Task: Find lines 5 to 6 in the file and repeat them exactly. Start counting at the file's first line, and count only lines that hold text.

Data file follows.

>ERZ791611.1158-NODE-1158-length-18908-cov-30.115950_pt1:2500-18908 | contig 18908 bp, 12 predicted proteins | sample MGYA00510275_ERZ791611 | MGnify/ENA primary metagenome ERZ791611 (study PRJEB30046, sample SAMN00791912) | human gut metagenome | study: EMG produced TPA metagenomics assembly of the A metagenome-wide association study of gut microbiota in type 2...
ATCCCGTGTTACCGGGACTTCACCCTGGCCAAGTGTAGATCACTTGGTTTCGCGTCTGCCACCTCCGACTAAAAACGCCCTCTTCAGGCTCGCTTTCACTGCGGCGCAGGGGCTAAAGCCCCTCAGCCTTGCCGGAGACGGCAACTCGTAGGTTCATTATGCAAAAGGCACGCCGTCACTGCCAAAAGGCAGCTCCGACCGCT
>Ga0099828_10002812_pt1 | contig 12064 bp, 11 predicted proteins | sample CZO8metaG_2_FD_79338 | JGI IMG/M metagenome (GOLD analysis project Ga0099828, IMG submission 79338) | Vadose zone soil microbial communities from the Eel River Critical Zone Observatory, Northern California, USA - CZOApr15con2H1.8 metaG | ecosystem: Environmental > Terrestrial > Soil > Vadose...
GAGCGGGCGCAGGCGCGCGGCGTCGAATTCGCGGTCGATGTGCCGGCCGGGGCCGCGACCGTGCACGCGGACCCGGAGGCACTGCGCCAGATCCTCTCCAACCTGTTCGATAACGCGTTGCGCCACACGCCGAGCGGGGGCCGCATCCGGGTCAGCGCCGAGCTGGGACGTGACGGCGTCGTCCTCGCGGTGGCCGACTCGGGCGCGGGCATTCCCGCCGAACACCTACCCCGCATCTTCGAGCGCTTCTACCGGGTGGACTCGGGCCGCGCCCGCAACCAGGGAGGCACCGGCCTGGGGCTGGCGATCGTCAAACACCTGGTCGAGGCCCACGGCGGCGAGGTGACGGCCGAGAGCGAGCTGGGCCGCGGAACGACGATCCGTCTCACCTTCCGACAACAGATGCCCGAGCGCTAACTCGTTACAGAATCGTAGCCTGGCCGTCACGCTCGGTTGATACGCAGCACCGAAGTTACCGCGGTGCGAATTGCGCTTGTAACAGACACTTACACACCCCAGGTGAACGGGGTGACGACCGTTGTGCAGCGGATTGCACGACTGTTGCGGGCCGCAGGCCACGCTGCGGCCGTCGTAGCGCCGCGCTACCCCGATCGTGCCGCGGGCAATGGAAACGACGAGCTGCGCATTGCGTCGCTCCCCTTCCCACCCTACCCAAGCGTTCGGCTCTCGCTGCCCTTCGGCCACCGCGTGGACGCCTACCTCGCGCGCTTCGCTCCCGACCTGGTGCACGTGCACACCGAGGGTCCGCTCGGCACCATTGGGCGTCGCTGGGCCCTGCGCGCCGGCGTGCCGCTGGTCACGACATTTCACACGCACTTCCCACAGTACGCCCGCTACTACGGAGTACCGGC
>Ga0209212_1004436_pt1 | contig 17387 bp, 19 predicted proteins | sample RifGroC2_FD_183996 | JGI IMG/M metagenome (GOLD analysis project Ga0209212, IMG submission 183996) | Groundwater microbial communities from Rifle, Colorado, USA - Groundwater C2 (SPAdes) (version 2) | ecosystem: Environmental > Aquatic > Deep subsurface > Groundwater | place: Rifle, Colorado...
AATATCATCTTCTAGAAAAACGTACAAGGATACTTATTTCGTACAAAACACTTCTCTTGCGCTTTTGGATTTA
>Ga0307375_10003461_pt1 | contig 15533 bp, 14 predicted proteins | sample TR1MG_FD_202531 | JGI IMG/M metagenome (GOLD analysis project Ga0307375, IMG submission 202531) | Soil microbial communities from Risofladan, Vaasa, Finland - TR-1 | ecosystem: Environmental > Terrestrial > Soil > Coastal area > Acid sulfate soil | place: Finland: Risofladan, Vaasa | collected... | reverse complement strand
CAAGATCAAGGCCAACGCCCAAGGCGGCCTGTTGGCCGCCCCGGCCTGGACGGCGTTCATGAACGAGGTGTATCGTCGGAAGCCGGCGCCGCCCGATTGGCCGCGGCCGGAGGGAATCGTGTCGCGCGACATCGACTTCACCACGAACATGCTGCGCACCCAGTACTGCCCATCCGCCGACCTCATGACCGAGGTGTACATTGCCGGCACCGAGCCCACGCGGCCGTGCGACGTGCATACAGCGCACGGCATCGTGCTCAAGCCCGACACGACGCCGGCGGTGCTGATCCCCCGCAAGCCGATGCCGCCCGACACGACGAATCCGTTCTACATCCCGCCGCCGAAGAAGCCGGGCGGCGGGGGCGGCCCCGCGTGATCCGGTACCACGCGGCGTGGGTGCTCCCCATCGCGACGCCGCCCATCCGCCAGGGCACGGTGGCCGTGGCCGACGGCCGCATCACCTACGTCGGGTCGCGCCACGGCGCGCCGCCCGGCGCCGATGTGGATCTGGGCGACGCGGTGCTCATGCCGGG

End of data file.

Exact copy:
>Ga0209212_1004436_pt1 | contig 17387 bp, 19 predicted proteins | sample RifGroC2_FD_183996 | JGI IMG/M metagenome (GOLD analysis project Ga0209212, IMG submission 183996) | Groundwater microbial communities from Rifle, Colorado, USA - Groundwater C2 (SPAdes) (version 2) | ecosystem: Environmental > Aquatic > Deep subsurface > Groundwater | place: Rifle, Colorado...
AATATCATCTTCTAGAAAAACGTACAAGGATACTTATTTCGTACAAAACACTTCTCTTGCGCTTTTGGATTTA